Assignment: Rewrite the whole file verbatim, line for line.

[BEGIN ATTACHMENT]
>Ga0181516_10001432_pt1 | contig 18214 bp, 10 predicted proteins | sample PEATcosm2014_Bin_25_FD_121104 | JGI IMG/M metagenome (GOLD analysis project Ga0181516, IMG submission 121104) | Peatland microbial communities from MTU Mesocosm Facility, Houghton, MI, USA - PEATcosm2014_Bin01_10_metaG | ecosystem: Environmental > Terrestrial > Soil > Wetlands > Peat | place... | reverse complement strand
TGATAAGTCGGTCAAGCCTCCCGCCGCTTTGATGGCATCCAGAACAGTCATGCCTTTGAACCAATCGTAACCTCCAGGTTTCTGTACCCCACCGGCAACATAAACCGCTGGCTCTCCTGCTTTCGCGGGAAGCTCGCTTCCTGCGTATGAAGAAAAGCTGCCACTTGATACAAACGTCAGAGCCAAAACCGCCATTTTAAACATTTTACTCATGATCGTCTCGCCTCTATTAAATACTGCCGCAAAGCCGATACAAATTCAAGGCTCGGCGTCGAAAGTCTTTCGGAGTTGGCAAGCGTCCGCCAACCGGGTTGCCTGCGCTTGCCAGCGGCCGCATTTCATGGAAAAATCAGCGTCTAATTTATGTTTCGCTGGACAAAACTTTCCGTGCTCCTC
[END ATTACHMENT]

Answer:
>Ga0181516_10001432_pt1 | contig 18214 bp, 10 predicted proteins | sample PEATcosm2014_Bin_25_FD_121104 | JGI IMG/M metagenome (GOLD analysis project Ga0181516, IMG submission 121104) | Peatland microbial communities from MTU Mesocosm Facility, Houghton, MI, USA - PEATcosm2014_Bin01_10_metaG | ecosystem: Environmental > Terrestrial > Soil > Wetlands > Peat | place... | reverse complement strand
TGATAAGTCGGTCAAGCCTCCCGCCGCTTTGATGGCATCCAGAACAGTCATGCCTTTGAACCAATCGTAACCTCCAGGTTTCTGTACCCCACCGGCAACATAAACCGCTGGCTCTCCTGCTTTCGCGGGAAGCTCGCTTCCTGCGTATGAAGAAAAGCTGCCACTTGATACAAACGTCAGAGCCAAAACCGCCATTTTAAACATTTTACTCATGATCGTCTCGCCTCTATTAAATACTGCCGCAAAGCCGATACAAATTCAAGGCTCGGCGTCGAAAGTCTTTCGGAGTTGGCAAGCGTCCGCCAACCGGGTTGCCTGCGCTTGCCAGCGGCCGCATTTCATGGAAAAATCAGCGTCTAATTTATGTTTCGCTGGACAAAACTTTCCGTGCTCCTC